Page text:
The children’s mental health crisis isn’t going anywhere. Suicide has emerged as the second leading cause of death among adolescents and young adults, and despite 80% of chronic mental health disorders beginning in childhood, only 20% of afflicted children receive care from specialized providers, and even fewer receive follow-up care.
Unfortunately, much of that uptick results from an incompatibility between our schools and our mental healthcare systems.
Together, we’ve worked to fight for a solution. As a recent graduate of Wilton High School and a legislator representing seven public high schools, we have personally seen the limitations of mental healthcare access in our local schools. The ongoing coronavirus pandemic has merely shone a spotlight on systemic faults. Workload-related pressures compounded by lack of social interaction have exacerbated underlying stresses among students; quarantines have sharpened concern about unaddressed anxiety- and depression-associated psychiatric disorders. Many of our own former peers, unable to escape family and home for extended periods, have lost access to safeguards at school and in public.
One More Option: The Case for Expanding Connecticut Children’s Mental Health Privileges
That is why we worked to incorporate a key provision into Senate Bill No. 2, which address gaps in the care pathway. This bill would expand minors’ access to outpatient mental healthcare by removing the cap on the number of counseling sessions they may seek without parental consent, allowing children to maintain their privacy while taking advantage of therapy services.
Access to outpatient mental healthcare is particularly crucial in cases where parents may obstruct outreach to practitioners or where informing parents may worsen contributing factors. Some parents may outright reject the notion of their child speaking to mental health professionals over concern about stigma or the effects of prescribed medication. Patterns of abuse and contention over sexual orientation in the household can also incentivize children to look beyond immediate caregivers for models of support and security. Expanding access to counseling sessions without parental consent is a common sense step towards helping adolescents in difficult home situations.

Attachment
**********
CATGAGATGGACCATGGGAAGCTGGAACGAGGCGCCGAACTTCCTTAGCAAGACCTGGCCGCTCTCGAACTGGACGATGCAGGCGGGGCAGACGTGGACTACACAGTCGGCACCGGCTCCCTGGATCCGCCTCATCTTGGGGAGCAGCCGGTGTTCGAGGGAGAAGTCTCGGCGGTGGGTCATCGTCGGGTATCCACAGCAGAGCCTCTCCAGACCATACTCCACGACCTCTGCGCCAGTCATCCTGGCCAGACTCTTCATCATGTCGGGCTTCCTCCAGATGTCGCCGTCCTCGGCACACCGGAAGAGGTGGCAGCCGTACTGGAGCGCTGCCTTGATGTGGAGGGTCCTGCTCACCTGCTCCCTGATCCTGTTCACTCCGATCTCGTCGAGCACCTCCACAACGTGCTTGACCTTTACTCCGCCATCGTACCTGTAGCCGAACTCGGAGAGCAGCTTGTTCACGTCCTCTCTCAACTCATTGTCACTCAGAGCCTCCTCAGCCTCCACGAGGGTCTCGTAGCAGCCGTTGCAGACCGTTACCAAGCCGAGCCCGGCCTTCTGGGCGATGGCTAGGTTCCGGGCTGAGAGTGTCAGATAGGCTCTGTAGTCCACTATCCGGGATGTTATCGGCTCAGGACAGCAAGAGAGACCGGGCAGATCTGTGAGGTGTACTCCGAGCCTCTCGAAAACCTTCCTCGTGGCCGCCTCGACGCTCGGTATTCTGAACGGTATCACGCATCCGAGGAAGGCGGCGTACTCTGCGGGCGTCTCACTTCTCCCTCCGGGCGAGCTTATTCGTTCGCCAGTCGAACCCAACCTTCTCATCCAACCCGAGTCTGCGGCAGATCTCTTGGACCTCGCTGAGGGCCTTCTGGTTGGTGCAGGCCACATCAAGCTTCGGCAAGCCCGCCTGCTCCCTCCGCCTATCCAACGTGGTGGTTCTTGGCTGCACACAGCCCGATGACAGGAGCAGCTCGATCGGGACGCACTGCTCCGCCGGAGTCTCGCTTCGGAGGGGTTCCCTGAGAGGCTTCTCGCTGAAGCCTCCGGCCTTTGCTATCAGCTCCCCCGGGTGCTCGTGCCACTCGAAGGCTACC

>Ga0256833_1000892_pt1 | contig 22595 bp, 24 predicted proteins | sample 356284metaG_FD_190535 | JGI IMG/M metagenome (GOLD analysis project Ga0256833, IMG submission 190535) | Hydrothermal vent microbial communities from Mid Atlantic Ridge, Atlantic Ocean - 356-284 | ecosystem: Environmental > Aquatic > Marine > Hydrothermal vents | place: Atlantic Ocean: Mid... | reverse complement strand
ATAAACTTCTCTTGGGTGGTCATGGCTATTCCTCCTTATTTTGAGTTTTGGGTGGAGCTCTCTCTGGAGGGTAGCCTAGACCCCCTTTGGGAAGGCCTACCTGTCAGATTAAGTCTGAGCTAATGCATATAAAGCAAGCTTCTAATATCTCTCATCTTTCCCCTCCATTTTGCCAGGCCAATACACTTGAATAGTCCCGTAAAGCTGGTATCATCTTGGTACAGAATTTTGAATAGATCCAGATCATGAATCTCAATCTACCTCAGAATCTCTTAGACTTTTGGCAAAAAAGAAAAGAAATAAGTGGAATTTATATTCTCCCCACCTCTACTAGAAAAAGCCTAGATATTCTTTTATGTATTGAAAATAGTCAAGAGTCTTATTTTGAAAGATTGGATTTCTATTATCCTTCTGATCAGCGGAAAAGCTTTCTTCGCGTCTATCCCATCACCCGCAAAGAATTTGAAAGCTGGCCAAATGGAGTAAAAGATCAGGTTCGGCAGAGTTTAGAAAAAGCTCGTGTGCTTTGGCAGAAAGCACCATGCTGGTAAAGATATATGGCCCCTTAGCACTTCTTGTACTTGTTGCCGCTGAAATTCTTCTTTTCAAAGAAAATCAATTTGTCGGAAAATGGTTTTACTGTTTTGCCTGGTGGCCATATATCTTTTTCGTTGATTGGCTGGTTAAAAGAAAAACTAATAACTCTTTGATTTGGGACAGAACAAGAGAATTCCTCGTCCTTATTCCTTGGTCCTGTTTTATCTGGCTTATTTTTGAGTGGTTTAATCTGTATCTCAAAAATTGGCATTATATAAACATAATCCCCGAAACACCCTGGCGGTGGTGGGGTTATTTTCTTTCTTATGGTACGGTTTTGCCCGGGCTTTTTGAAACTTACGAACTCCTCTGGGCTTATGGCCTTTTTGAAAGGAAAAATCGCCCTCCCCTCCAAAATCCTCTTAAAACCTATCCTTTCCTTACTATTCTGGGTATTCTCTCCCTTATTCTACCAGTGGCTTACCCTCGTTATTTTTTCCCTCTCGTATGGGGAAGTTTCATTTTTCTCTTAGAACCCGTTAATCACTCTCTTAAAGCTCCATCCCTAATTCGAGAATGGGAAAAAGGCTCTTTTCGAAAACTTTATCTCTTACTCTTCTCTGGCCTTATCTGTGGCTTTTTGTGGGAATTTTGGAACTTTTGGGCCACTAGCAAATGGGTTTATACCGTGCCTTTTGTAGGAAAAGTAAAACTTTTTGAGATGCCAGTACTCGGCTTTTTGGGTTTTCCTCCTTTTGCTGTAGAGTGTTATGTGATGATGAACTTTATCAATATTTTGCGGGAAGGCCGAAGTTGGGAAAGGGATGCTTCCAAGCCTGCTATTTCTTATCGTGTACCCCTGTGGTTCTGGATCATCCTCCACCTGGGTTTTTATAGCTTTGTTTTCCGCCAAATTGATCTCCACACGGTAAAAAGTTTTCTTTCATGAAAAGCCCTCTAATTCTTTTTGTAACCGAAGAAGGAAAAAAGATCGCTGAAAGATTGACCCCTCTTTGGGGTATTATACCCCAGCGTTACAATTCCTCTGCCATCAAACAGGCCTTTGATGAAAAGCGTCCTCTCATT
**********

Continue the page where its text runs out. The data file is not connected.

Vulnerable children utilizing therapy generally require more than six sessions—the current cap—to meet their goals, and the overwhelming majority of outpatient care authorizations for minors explicitly pertains to mental health. Allowing minors to seek an unlimited number of outpatient counseling sessions would align ease of access with these clinical realities while keeping parents conditionally informed of developments in diagnoses, recommendations, and treatment plans.
To the youth who have exhausted all options in reaching out for support, the gift of access—of just one more option—can make all the difference. We are so grateful for the leadership of Senator Anwar in fighting for this bill and including this idea in the final proposal. By taking up SB 2, we are confident that the legislature will save lives.
Vignesh Subramanian is a 2020 graduate of Wilton High School and now studies biology, health and wellness at Stony Brook University.